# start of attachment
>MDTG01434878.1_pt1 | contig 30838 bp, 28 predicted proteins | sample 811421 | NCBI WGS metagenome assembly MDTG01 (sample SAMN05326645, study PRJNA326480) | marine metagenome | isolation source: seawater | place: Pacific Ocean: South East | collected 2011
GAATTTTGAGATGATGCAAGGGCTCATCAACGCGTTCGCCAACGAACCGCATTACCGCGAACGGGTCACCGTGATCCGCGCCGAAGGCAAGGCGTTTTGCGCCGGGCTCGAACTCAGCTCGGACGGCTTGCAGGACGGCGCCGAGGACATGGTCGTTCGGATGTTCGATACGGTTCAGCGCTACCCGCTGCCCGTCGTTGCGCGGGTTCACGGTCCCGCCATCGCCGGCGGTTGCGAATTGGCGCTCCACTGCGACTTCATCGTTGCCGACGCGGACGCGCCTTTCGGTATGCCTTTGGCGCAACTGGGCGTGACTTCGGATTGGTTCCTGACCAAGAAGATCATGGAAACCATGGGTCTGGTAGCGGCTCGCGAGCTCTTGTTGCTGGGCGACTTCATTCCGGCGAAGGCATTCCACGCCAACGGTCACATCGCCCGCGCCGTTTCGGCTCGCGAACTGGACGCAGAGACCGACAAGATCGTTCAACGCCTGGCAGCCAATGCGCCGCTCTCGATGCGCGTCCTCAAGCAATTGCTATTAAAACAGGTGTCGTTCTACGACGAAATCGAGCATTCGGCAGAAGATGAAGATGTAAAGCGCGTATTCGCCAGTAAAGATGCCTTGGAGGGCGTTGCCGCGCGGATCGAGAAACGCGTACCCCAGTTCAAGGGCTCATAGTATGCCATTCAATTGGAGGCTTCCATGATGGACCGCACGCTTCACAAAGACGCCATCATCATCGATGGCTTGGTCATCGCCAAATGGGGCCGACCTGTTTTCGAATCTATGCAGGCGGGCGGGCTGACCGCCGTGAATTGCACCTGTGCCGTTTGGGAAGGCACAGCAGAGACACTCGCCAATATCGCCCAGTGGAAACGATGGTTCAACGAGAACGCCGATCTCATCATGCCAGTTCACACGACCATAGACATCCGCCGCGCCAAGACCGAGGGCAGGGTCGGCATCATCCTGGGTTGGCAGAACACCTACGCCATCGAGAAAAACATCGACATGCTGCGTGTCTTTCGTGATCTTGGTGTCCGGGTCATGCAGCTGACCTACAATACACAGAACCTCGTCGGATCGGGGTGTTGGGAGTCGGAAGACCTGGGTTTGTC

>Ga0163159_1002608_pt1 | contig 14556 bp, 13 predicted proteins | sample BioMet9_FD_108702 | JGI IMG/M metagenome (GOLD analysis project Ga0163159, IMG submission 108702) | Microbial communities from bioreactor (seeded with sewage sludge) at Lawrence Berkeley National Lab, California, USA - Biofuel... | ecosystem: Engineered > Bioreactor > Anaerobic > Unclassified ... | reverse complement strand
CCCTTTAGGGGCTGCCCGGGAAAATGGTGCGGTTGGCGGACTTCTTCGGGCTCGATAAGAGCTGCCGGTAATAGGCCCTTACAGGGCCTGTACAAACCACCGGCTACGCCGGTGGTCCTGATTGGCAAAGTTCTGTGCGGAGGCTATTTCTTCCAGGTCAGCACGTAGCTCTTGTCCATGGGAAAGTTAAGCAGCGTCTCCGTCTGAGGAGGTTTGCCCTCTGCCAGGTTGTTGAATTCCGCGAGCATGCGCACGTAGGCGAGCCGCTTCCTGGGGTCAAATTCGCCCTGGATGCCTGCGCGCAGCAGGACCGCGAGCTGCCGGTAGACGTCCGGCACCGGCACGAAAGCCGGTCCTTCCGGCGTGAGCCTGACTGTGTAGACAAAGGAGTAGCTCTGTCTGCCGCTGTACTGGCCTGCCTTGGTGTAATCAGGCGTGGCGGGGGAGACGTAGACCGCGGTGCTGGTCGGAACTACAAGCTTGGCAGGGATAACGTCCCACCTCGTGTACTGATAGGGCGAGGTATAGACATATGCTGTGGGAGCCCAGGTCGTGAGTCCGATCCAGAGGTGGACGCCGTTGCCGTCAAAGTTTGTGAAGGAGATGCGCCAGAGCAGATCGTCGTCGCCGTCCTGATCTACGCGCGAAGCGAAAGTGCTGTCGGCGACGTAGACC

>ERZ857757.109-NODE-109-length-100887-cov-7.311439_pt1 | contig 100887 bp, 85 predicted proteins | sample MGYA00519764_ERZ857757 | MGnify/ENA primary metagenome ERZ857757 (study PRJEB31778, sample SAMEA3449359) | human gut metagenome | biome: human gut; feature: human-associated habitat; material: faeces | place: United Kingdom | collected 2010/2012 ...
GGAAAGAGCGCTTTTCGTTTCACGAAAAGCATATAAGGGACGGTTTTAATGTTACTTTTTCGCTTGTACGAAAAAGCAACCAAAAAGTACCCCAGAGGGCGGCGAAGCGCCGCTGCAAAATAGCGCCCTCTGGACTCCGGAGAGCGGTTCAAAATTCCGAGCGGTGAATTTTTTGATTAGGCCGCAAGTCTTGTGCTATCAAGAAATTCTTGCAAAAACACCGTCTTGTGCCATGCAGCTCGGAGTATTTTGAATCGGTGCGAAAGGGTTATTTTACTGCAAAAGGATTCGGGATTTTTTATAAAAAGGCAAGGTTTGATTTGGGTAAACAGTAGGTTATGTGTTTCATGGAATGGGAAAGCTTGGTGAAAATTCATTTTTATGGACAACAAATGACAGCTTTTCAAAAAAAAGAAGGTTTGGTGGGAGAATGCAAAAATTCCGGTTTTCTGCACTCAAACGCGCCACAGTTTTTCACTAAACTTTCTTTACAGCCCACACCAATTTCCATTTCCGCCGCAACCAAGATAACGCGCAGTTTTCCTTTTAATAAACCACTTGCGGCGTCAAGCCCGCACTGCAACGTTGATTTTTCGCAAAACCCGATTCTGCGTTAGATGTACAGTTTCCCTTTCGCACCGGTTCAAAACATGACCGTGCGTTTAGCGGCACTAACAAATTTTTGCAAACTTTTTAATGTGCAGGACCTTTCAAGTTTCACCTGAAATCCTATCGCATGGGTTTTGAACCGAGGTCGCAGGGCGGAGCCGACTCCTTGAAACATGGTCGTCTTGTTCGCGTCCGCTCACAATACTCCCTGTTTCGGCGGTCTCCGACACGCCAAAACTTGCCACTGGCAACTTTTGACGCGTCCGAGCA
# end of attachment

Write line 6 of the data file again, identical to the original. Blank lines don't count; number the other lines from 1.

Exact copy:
GGAAAGAGCGCTTTTCGTTTCACGAAAAGCATATAAGGGACGGTTTTAATGTTACTTTTTCGCTTGTACGAAAAAGCAACCAAAAAGTACCCCAGAGGGCGGCGAAGCGCCGCTGCAAAATAGCGCCCTCTGGACTCCGGAGAGCGGTTCAAAATTCCGAGCGGTGAATTTTTTGATTAGGCCGCAAGTCTTGTGCTATCAAGAAATTCTTGCAAAAACACCGTCTTGTGCCATGCAGCTCGGAGTATTTTGAATCGGTGCGAAAGGGTTATTTTACTGCAAAAGGATTCGGGATTTTTTATAAAAAGGCAAGGTTTGATTTGGGTAAACAGTAGGTTATGTGTTTCATGGAATGGGAAAGCTTGGTGAAAATTCATTTTTATGGACAACAAATGACAGCTTTTCAAAAAAAAGAAGGTTTGGTGGGAGAATGCAAAAATTCCGGTTTTCTGCACTCAAACGCGCCACAGTTTTTCACTAAACTTTCTTTACAGCCCACACCAATTTCCATTTCCGCCGCAACCAAGATAACGCGCAGTTTTCCTTTTAATAAACCACTTGCGGCGTCAAGCCCGCACTGCAACGTTGATTTTTCGCAAAACCCGATTCTGCGTTAGATGTACAGTTTCCCTTTCGCACCGGTTCAAAACATGACCGTGCGTTTAGCGGCACTAACAAATTTTTGCAAACTTTTTAATGTGCAGGACCTTTCAAGTTTCACCTGAAATCCTATCGCATGGGTTTTGAACCGAGGTCGCAGGGCGGAGCCGACTCCTTGAAACATGGTCGTCTTGTTCGCGTCCGCTCACAATACTCCCTGTTTCGGCGGTCTCCGACACGCCAAAACTTGCCACTGGCAACTTTTGACGCGTCCGAGCA